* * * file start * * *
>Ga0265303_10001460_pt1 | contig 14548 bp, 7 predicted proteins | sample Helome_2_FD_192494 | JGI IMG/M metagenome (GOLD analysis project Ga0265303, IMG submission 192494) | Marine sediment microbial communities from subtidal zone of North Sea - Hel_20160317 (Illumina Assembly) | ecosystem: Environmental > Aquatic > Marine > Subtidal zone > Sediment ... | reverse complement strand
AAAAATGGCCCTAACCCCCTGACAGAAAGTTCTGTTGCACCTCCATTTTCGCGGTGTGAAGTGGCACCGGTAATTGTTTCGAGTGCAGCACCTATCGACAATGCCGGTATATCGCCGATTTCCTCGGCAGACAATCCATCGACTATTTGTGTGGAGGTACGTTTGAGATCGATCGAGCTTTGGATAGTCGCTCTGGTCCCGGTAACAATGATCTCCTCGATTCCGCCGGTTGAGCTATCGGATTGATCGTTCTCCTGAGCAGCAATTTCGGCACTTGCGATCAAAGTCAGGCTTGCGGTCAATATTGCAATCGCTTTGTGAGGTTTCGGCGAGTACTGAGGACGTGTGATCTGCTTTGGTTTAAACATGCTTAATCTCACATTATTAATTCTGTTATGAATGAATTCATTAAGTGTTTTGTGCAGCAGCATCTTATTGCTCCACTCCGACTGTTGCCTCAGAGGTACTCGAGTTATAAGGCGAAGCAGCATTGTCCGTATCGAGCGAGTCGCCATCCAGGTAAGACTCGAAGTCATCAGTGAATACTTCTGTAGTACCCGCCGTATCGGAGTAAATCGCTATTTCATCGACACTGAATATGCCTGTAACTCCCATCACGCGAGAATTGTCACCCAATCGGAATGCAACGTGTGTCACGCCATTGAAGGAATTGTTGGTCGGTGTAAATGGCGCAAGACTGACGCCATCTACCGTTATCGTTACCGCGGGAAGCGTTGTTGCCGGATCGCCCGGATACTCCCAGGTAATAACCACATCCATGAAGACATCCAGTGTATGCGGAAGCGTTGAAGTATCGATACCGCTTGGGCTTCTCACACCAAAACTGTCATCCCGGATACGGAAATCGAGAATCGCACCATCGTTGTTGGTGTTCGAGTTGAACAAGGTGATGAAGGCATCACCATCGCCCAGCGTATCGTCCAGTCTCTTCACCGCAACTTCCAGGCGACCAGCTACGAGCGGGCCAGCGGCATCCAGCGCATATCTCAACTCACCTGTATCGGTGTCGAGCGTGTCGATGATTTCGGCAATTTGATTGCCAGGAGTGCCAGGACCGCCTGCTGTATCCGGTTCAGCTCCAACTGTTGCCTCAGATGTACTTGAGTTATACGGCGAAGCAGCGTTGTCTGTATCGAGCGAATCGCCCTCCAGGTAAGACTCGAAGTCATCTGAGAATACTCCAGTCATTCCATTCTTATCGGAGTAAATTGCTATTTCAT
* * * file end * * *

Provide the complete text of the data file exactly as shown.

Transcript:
>Ga0265303_10001460_pt1 | contig 14548 bp, 7 predicted proteins | sample Helome_2_FD_192494 | JGI IMG/M metagenome (GOLD analysis project Ga0265303, IMG submission 192494) | Marine sediment microbial communities from subtidal zone of North Sea - Hel_20160317 (Illumina Assembly) | ecosystem: Environmental > Aquatic > Marine > Subtidal zone > Sediment ... | reverse complement strand
AAAAATGGCCCTAACCCCCTGACAGAAAGTTCTGTTGCACCTCCATTTTCGCGGTGTGAAGTGGCACCGGTAATTGTTTCGAGTGCAGCACCTATCGACAATGCCGGTATATCGCCGATTTCCTCGGCAGACAATCCATCGACTATTTGTGTGGAGGTACGTTTGAGATCGATCGAGCTTTGGATAGTCGCTCTGGTCCCGGTAACAATGATCTCCTCGATTCCGCCGGTTGAGCTATCGGATTGATCGTTCTCCTGAGCAGCAATTTCGGCACTTGCGATCAAAGTCAGGCTTGCGGTCAATATTGCAATCGCTTTGTGAGGTTTCGGCGAGTACTGAGGACGTGTGATCTGCTTTGGTTTAAACATGCTTAATCTCACATTATTAATTCTGTTATGAATGAATTCATTAAGTGTTTTGTGCAGCAGCATCTTATTGCTCCACTCCGACTGTTGCCTCAGAGGTACTCGAGTTATAAGGCGAAGCAGCATTGTCCGTATCGAGCGAGTCGCCATCCAGGTAAGACTCGAAGTCATCAGTGAATACTTCTGTAGTACCCGCCGTATCGGAGTAAATCGCTATTTCATCGACACTGAATATGCCTGTAACTCCCATCACGCGAGAATTGTCACCCAATCGGAATGCAACGTGTGTCACGCCATTGAAGGAATTGTTGGTCGGTGTAAATGGCGCAAGACTGACGCCATCTACCGTTATCGTTACCGCGGGAAGCGTTGTTGCCGGATCGCCCGGATACTCCCAGGTAATAACCACATCCATGAAGACATCCAGTGTATGCGGAAGCGTTGAAGTATCGATACCGCTTGGGCTTCTCACACCAAAACTGTCATCCCGGATACGGAAATCGAGAATCGCACCATCGTTGTTGGTGTTCGAGTTGAACAAGGTGATGAAGGCATCACCATCGCCCAGCGTATCGTCCAGTCTCTTCACCGCAACTTCCAGGCGACCAGCTACGAGCGGGCCAGCGGCATCCAGCGCATATCTCAACTCACCTGTATCGGTGTCGAGCGTGTCGATGATTTCGGCAATTTGATTGCCAGGAGTGCCAGGACCGCCTGCTGTATCCGGTTCAGCTCCAACTGTTGCCTCAGATGTACTTGAGTTATACGGCGAAGCAGCGTTGTCTGTATCGAGCGAATCGCCCTCCAGGTAAGACTCGAAGTCATCTGAGAATACTCCAGTCATTCCATTCTTATCGGAGTAAATTGCTATTTCAT